December 7th 1941 was, as President Franklin D. Roosevelt said, “a day that will live in infamy.” It was also an important day for the North End. All the street kids, tough guys who were chronically unemployed and broke because of the Depression, signed up in droves to serve in the military. What a great adventure for a North End corner kid—fighting, traveling the world, and a chance to meet exotic, foreign women.
My father, like most of his North End friends, signed up for the Army but, being a North Ender, he knew someone who knew someone else, and obtained a plum assignment. He was stationed on Fort Warren in Boston Harbor with the 9th Coast Artillery. He spent the war defending our City on a Hill against German U-boats and sneaking back to the North End to visit his then girlfriend and later wife, my mother.
By the end of the war in 1945, the year I was born, life in the North End hadn’t changed in twenty-five years. The Immigration Act of 1924 effectively excluded most Southern Italians and Eastern European Jews from emigrating to America. Soon thereafter the Great Depression and World War II put everything on hold. Inner city neighborhoods like the North End were in a kind of time warp. The United States had focused all its energy and resources on ending the Depression and winning the War, leaving the cities to fend for themselves. Little money was invested in improving their infrastructure, and many cities fell into disrepair.
Rents in many inner city neighborhoods like the North End were ridiculously low by today’s standards. Our first flat on the corner of Salem and Cross Streets cost about $15 a month in 1945. Of course, it was a cold water flat with no central heat or hot water, and the four rooms were tiny. The bedroom that my brother and I shared was no more than 8′ x 10′. There was a slightly larger bedroom for my parents, a 12′ x 14′ living room, and a kitchenette. Unlike most North End apartments we did have an enclosed toilet, but only a primitive shower. The apartment was considered “renovated” because it had a fairly new sink and stove. There were also built-in pine bookshelves in the living room. My mother had a Philco radio on one of the shelves and, in those pre television days, we listened to radio serials like Boston Blackie, Jack Benny, and The Goldbergs. The radio was kept on all day long.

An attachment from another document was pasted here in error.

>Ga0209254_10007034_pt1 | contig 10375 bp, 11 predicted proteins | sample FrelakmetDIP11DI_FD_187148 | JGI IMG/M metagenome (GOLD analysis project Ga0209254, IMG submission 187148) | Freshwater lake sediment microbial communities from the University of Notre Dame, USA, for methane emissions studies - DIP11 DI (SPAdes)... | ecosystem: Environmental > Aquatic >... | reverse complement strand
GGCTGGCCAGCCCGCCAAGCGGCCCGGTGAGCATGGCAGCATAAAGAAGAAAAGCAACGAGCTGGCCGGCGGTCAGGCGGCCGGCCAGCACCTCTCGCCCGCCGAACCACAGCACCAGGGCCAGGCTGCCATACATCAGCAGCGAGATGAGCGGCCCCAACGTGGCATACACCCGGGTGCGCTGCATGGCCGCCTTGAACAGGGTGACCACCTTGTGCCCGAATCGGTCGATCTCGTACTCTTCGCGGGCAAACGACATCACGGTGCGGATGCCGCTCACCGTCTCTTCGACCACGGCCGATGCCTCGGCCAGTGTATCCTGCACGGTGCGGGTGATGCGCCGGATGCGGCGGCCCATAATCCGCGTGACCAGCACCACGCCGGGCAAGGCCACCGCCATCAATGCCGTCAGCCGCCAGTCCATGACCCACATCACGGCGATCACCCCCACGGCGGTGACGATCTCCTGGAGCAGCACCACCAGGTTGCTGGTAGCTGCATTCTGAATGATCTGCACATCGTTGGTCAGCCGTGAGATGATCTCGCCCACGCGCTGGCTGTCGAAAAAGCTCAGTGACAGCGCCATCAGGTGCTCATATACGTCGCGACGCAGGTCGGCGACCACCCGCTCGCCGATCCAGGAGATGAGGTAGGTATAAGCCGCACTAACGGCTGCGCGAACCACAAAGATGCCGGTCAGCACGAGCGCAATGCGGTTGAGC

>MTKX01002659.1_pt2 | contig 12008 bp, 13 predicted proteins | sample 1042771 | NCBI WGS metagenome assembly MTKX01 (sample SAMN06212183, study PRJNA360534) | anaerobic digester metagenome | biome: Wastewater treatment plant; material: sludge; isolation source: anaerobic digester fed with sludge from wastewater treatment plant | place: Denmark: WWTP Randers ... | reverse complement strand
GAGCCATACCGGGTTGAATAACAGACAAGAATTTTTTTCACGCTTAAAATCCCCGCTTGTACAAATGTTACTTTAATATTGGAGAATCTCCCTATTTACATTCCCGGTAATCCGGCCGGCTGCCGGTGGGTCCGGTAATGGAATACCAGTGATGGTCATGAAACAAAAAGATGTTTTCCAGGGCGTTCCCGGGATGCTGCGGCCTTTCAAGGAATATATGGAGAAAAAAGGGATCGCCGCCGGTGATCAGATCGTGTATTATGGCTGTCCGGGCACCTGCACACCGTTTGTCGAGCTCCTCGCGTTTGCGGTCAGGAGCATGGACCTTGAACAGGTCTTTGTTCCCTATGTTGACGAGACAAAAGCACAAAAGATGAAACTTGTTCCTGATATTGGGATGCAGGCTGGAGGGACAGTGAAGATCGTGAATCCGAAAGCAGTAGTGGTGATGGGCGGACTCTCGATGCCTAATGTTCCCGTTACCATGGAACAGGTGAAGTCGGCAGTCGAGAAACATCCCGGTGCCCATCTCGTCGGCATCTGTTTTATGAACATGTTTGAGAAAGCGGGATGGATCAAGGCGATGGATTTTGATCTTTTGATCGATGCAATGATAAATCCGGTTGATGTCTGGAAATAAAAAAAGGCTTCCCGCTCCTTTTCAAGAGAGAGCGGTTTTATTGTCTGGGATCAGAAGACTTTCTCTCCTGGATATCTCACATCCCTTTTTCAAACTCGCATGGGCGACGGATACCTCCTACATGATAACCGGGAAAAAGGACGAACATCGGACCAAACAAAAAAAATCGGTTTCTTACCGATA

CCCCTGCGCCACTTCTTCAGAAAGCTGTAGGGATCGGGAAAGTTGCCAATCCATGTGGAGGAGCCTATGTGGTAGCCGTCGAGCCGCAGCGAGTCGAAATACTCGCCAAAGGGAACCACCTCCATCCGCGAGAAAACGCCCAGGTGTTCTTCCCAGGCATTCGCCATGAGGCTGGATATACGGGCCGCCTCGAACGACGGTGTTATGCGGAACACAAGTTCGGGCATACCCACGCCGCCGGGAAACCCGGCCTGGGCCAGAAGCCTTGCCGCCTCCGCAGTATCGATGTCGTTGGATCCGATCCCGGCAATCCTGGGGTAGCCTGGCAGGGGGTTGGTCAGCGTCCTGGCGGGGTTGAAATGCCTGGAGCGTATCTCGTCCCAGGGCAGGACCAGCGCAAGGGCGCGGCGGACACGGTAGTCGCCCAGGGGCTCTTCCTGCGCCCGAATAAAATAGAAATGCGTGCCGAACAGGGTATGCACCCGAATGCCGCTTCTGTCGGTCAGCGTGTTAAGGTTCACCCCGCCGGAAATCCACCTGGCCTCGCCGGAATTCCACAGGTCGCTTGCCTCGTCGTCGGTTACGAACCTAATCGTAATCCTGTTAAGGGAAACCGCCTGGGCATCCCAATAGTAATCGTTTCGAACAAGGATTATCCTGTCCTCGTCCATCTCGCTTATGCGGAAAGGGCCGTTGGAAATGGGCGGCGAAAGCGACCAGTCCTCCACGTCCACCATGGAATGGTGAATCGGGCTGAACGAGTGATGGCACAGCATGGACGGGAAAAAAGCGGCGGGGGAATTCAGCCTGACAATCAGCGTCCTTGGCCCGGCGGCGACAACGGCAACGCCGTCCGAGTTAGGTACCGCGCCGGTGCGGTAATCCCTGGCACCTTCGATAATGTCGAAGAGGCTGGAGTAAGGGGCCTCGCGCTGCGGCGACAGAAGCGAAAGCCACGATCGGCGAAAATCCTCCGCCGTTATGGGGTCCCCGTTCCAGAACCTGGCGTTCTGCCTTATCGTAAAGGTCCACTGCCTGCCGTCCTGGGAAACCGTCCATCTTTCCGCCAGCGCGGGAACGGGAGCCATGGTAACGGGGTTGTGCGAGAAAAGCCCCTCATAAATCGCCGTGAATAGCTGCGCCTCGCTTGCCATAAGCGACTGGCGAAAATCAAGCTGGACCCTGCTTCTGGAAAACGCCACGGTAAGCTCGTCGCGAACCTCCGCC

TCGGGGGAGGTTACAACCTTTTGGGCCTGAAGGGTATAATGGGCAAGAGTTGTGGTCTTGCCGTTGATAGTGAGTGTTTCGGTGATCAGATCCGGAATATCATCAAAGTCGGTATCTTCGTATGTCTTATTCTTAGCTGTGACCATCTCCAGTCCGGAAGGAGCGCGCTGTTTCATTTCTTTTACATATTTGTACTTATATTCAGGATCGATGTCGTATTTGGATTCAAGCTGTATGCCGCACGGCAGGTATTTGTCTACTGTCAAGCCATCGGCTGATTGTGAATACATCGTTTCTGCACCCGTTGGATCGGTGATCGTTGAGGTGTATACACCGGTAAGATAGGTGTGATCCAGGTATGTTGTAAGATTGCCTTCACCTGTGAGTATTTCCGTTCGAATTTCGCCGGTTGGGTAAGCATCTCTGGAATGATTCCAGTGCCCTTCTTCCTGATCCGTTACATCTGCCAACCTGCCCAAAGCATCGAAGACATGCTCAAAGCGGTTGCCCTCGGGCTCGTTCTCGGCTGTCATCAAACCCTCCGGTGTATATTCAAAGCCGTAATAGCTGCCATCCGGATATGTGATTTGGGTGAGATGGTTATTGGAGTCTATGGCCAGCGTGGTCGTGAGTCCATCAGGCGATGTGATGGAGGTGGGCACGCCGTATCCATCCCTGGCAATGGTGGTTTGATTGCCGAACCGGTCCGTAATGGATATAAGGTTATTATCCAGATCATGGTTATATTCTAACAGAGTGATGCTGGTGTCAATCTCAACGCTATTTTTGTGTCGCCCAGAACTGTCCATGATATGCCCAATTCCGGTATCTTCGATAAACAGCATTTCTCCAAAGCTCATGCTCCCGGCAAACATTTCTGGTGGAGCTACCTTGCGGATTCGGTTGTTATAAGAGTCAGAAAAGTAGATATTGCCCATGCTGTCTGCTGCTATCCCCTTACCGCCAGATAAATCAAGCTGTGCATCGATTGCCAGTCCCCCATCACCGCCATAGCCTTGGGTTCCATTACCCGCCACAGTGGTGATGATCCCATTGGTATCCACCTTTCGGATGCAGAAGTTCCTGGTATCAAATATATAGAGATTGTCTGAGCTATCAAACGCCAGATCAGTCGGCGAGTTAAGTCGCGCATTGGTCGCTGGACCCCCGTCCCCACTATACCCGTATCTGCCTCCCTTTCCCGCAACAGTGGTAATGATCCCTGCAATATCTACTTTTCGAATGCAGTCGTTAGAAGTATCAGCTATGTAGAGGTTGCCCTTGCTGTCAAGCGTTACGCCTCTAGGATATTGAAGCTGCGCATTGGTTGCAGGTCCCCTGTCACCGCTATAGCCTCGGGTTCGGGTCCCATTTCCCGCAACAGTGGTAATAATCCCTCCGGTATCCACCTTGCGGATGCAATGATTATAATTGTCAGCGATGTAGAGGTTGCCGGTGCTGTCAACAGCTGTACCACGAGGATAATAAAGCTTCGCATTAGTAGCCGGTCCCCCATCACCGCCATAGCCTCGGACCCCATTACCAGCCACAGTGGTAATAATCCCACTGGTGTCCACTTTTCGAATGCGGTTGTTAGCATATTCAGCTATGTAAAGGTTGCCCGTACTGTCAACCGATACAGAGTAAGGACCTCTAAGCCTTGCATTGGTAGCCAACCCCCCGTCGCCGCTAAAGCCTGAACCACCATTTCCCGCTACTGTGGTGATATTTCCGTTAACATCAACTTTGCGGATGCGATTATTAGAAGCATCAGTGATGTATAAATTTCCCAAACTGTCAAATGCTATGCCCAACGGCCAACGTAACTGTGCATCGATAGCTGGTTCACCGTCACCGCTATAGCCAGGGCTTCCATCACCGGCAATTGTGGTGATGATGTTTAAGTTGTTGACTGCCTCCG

The building at 53 Salem Street was owned by the Tecce family. Mrs. Tecce, the matriarch, lived on the fourth floor. We were on the third and Adeline Tecce and her husband, Gino Rapacioli, were on the first. The Tecce brothers had a fruit and vegetable store on the street level and on Fridays and Saturdays they would set out displays of their wares in wooden crates on the sidewalk and in the street. All the merchants on Salem Street did this, and Salem Street from Cross Street to beyond Prince Street became almost a pedestrian walkway on shopping days.